Emmanuel Dunand/AFP/Getty Images
Democratic presidential candidate Sen. Barack Obama greets Philadelphia residents Tuesday.
Democratic presidential candidate Sen. Barack Obama greets Philadelphia residents Tuesday. Emmanuel Dunand/AFP/Getty Images
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Sen. Hillary Clinton greets a crowd at a campaign event Wednesday in Indianapolis.
Sen. Hillary Clinton greets a crowd at a campaign event Wednesday in Indianapolis. Joe Raedle/Getty Images
Despite New York Sen. Hillary Clinton's win in Tuesday's Pennsylvania primary, Illinois Sen. Barack Obama remains the front-runner for the Democratic nomination. In the remaining primaries, Clinton has few opportunities to overtake him. Still, as Obama loses one big state after another, his potential weaknesses as a general-election candidate are being exposed.
Obama lost Pennsylvania the same way he lost Ohio: by losing big to Clinton among white Catholics, white union members and white voters without college degrees. Those losses might not prevent him from winning the nomination, but Peter Brown of the independent Quinnipiac University poll says it certainly will matter in November, particularly in the big swing states that Democrats need to win.
"What Ohio and Pennsylvania have shown is that he has a serious problem with white, working-class Democrats," Brown says. "If he has a serious problem with white, working-class Democrats, how do you think he is going to do with white, working-class independents and white, working-class soft Republicans?"
Missing a Key Constituency
Some Democrats worry that as Obama inches closer to the 2,025 delegates he needs to win the nomination, his electoral coalition is looking hollowed out — missing the "lunch bucket" Democrats who are the foundation of the party's hopes for the White House.
But Democratic strategist Steve McMahon isn't worried at all.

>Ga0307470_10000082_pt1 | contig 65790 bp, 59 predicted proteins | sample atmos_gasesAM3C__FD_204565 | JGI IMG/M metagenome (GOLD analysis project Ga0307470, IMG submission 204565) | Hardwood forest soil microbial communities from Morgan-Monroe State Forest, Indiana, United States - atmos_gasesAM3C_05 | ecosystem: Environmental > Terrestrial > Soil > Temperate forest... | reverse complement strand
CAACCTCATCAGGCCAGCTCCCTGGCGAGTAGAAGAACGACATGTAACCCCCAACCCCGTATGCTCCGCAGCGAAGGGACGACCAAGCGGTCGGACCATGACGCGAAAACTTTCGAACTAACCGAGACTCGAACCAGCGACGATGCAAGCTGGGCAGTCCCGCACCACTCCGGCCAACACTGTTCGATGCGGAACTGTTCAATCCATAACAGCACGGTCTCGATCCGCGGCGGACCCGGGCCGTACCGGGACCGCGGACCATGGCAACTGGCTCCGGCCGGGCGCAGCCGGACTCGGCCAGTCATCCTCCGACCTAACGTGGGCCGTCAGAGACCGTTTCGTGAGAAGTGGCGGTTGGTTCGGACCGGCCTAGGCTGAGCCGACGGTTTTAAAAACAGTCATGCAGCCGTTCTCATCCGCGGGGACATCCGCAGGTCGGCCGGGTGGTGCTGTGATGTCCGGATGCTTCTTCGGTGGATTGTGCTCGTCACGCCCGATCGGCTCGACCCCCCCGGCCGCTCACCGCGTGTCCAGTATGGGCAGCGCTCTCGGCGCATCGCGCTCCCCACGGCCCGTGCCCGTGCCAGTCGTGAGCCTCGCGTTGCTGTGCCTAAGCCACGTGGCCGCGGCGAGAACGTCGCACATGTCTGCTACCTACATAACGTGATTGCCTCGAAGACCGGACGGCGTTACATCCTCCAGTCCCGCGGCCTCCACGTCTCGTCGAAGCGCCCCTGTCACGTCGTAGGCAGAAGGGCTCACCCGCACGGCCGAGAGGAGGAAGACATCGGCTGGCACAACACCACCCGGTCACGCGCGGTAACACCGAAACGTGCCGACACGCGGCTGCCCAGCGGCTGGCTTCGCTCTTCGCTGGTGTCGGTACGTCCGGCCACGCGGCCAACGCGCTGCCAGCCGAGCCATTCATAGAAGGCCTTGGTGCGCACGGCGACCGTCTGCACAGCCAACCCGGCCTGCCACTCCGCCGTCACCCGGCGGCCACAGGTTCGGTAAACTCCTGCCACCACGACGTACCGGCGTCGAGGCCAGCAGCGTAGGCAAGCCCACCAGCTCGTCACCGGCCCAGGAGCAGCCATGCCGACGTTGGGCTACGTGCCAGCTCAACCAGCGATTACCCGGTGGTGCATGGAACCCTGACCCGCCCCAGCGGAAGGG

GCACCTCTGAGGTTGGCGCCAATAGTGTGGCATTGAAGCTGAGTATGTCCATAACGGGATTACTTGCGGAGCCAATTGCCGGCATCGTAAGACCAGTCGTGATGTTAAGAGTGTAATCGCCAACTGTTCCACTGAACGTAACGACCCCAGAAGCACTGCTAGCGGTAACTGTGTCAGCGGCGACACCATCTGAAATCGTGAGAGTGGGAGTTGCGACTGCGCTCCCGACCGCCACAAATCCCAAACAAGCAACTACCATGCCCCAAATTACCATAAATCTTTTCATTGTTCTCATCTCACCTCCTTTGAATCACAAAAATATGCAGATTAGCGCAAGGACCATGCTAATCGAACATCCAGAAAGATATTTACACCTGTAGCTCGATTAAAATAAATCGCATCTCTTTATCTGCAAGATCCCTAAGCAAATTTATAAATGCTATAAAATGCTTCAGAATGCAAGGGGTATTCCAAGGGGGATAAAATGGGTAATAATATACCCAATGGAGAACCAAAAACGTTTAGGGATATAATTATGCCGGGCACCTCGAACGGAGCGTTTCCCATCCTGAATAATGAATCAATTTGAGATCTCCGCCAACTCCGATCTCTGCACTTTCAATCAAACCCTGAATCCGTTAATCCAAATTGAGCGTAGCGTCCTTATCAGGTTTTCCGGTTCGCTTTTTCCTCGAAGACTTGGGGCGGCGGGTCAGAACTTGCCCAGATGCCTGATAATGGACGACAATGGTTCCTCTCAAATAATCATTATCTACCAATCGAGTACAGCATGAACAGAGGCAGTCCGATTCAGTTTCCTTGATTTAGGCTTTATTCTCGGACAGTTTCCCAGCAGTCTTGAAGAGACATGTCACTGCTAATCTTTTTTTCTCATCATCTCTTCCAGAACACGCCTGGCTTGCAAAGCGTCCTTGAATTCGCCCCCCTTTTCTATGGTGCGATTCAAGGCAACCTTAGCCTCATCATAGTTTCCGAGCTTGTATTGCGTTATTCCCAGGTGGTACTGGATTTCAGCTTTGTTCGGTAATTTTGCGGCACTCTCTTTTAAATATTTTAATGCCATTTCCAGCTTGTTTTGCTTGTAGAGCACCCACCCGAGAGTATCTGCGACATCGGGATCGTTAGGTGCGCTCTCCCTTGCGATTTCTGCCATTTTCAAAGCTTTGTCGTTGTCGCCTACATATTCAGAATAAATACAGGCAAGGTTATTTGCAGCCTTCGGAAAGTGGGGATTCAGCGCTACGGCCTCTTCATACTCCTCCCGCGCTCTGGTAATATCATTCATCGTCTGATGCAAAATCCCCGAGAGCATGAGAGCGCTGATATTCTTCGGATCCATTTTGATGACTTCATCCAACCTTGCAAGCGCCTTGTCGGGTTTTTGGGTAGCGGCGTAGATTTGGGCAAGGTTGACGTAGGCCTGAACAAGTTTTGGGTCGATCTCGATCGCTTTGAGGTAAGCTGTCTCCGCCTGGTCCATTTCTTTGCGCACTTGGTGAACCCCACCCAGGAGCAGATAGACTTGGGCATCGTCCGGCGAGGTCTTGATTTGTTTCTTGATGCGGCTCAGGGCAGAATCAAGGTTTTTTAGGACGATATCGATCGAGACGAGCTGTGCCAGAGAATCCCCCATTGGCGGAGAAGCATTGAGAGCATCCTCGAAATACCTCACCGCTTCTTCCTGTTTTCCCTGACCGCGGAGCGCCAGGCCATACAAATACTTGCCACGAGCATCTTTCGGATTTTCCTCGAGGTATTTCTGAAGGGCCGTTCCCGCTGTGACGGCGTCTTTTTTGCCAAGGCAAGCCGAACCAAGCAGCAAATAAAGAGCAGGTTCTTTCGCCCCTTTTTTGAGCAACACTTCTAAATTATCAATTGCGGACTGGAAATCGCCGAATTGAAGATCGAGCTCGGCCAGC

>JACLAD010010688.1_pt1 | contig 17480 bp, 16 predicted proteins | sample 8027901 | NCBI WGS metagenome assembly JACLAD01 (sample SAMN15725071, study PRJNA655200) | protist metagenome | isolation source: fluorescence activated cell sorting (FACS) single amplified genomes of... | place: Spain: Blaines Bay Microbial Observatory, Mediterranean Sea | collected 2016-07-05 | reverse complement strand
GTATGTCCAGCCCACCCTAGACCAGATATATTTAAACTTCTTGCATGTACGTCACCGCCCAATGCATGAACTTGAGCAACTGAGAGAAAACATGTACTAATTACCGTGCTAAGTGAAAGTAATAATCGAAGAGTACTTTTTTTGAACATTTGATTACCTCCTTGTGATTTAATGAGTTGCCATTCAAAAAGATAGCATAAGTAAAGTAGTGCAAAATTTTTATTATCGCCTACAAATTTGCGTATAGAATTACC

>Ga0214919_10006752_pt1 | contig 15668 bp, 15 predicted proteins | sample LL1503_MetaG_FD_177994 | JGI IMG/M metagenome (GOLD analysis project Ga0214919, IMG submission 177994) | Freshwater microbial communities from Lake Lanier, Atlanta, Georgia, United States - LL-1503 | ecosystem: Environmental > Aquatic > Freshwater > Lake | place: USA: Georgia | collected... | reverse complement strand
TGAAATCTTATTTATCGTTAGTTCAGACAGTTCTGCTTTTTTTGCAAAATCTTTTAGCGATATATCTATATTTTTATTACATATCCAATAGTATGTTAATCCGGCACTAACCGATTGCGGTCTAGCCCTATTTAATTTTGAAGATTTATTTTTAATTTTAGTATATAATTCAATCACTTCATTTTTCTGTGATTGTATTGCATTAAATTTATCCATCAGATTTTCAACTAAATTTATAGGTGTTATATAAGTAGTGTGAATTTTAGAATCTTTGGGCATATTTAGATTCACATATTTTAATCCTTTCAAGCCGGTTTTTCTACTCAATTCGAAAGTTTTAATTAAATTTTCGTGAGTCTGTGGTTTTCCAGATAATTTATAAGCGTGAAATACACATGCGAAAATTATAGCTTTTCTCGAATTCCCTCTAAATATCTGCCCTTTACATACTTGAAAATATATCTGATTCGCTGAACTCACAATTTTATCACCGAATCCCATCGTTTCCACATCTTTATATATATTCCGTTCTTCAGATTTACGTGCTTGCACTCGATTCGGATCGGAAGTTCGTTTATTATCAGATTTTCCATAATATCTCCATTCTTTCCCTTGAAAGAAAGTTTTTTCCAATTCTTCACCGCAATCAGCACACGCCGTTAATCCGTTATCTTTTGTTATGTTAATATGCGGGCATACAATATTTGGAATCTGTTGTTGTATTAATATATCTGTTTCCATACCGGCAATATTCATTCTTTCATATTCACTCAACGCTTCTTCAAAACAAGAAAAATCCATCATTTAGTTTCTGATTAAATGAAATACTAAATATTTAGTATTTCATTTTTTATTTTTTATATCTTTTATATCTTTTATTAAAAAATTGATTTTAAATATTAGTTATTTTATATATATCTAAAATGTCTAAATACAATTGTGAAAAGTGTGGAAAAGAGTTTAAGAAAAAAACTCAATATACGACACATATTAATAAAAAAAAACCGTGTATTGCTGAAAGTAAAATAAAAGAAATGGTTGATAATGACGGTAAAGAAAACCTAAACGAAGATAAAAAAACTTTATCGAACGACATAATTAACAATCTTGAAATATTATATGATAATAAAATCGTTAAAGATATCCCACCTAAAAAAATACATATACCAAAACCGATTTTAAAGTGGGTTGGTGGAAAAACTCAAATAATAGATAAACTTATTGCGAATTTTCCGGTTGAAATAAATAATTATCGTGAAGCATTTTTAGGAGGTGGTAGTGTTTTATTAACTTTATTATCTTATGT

"The notion that Democrats won't come home — to Barack Obama or to Hillary Clinton — is, I think, a notion that's just not been proven true over time," he says. "The Republicans who supposedly wouldn't come home for John McCain are coming home right now. That'll happen on the Democratic side, too."
Strategist Anticipates Party Unity
Another Democratic strategist, Peter Fenn, is worried about Obama's limited appeal to blue-collar voters, but he thinks that problem can be solved when and if the party unites behind Obama.
"I think there's no question that Barack Obama is going to have to appeal to those folks," Fenn says. "The key now, I think, is for the Democrats not to take this race three, four, five more months into a basic circular firing squad. If that happens, and it gets more petty and more nasty and more bitter, then it is going to be difficult for either of the candidates to emerge with unity."
Right now, the Democratic race is so divisive that unity looks elusive. Exit polls in Pennsylvania show that 43 percent of Clinton's voters would stay home or vote for McCain, the likely Republican nominee, if Obama were the Democratic nominee, and 29 percent of Obama's voters would do the same if Clinton were the nominee.
Democratic consultant Tad Devine thinks Obama could compensate for losing a certain number of white, working-class votes because he has expanded the electorate.
"Sure, he's got work to do," Devine says, "but ... he's demonstrating a lot of strength in a lot of areas. I mean, first of all, he's bringing new people into the process — we've got unprecedented registration. Secondly, the turnout is incredible in these primaries."
Race Remains a Factor
But there's another potential problem for Obama in Tuesday's exit polls: One in five white voters said race was a factor, and three in five white voters chose Clinton.
"A lot of voters in a lot of these states have never voted for an African-American candidate before," Devine says. "This is simply a new experience for them, and many of them are going to have to confront this in the course of the campaign. I think right now, Hillary Clinton for them is sort of either a way station, you know, toward Obama or a signal that they're not quite ready to make that step. I don't think anybody knows the answer to that yet."
That answer won't be apparent until after the party is able to unite behind a nominee — and that won't happen until one of these two heavyweight contenders figures out how to knock the other out of the race.
Although Clinton was hoping her solid win in Pennsylvania would convince superdelegates to at least stay neutral until the end of the primaries in June, Obama picked up endorsements on Wednesday from Gov. Brad Henry of Oklahoma — a state Clinton won — and Audra Ostergard, a superdelegate from Nebraska, where Obama won. Clinton also added a superdelegate to her column: Rep. John Tanner of Tennessee.